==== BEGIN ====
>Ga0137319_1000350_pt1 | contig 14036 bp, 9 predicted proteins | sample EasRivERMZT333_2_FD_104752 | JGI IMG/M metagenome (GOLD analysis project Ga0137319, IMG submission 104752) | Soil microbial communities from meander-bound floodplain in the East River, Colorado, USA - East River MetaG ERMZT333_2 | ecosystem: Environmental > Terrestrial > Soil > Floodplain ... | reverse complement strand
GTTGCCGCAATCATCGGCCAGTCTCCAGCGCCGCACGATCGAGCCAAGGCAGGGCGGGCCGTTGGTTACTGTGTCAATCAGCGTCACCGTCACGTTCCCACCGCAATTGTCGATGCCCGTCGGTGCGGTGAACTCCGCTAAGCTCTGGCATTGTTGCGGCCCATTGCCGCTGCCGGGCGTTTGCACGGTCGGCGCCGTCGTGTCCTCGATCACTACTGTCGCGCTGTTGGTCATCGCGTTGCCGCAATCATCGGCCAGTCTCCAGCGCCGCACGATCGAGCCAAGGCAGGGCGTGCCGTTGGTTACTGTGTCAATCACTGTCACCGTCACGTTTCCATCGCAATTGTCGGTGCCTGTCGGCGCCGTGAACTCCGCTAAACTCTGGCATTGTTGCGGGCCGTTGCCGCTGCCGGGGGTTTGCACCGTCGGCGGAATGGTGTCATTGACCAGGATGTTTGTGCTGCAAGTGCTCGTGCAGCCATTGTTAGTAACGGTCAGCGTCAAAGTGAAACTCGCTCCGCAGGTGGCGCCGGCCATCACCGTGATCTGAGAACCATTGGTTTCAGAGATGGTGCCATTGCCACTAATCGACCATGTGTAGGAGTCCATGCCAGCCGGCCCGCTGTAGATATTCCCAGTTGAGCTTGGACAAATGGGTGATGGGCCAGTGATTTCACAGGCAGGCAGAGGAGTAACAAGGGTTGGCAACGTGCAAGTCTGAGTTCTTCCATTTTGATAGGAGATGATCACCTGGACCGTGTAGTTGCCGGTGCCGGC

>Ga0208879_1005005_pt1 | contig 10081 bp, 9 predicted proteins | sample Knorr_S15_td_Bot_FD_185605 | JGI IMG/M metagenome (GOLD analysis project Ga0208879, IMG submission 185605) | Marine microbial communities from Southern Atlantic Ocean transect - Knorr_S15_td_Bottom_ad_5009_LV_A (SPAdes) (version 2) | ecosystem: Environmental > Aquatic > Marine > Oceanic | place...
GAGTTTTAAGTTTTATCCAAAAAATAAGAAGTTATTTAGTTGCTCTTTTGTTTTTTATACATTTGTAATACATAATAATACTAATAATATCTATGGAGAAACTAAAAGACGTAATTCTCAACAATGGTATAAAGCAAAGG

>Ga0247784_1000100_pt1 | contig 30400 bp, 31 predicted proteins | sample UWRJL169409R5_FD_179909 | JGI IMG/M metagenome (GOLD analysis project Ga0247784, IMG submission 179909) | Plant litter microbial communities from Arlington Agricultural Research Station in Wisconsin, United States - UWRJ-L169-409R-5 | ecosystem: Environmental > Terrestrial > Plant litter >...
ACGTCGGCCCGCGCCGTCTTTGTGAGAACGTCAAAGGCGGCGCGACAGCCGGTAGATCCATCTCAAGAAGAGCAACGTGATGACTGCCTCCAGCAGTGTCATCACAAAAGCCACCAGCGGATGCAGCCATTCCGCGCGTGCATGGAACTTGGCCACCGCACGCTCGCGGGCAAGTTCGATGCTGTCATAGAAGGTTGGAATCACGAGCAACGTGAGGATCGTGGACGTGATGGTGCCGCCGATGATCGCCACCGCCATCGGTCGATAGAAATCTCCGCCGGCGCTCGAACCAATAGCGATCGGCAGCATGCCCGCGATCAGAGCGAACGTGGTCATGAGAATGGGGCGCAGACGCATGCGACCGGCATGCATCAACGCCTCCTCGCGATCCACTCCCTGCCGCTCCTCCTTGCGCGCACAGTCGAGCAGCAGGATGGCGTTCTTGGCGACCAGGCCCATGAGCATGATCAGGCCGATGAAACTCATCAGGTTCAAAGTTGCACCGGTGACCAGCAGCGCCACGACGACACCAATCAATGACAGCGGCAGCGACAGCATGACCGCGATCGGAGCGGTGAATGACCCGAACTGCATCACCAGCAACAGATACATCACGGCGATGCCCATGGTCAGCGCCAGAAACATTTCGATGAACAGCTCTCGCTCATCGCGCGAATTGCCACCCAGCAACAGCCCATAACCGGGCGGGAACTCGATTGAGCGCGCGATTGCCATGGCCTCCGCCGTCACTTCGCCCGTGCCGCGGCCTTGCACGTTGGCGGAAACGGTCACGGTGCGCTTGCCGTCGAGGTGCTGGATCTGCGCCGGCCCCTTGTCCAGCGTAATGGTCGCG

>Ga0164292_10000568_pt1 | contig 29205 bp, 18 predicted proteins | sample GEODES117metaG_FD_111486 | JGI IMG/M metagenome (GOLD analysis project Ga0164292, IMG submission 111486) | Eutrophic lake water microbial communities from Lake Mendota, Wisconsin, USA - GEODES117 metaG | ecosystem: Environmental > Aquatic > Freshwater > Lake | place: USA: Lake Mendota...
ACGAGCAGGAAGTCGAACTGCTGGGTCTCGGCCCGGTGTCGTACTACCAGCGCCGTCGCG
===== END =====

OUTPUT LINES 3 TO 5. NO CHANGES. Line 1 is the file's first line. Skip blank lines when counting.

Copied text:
>Ga0208879_1005005_pt1 | contig 10081 bp, 9 predicted proteins | sample Knorr_S15_td_Bot_FD_185605 | JGI IMG/M metagenome (GOLD analysis project Ga0208879, IMG submission 185605) | Marine microbial communities from Southern Atlantic Ocean transect - Knorr_S15_td_Bottom_ad_5009_LV_A (SPAdes) (version 2) | ecosystem: Environmental > Aquatic > Marine > Oceanic | place...
GAGTTTTAAGTTTTATCCAAAAAATAAGAAGTTATTTAGTTGCTCTTTTGTTTTTTATACATTTGTAATACATAATAATACTAATAATATCTATGGAGAAACTAAAAGACGTAATTCTCAACAATGGTATAAAGCAAAGG

>Ga0247784_1000100_pt1 | contig 30400 bp, 31 predicted proteins | sample UWRJL169409R5_FD_179909 | JGI IMG/M metagenome (GOLD analysis project Ga0247784, IMG submission 179909) | Plant litter microbial communities from Arlington Agricultural Research Station in Wisconsin, United States - UWRJ-L169-409R-5 | ecosystem: Environmental > Terrestrial > Plant litter >...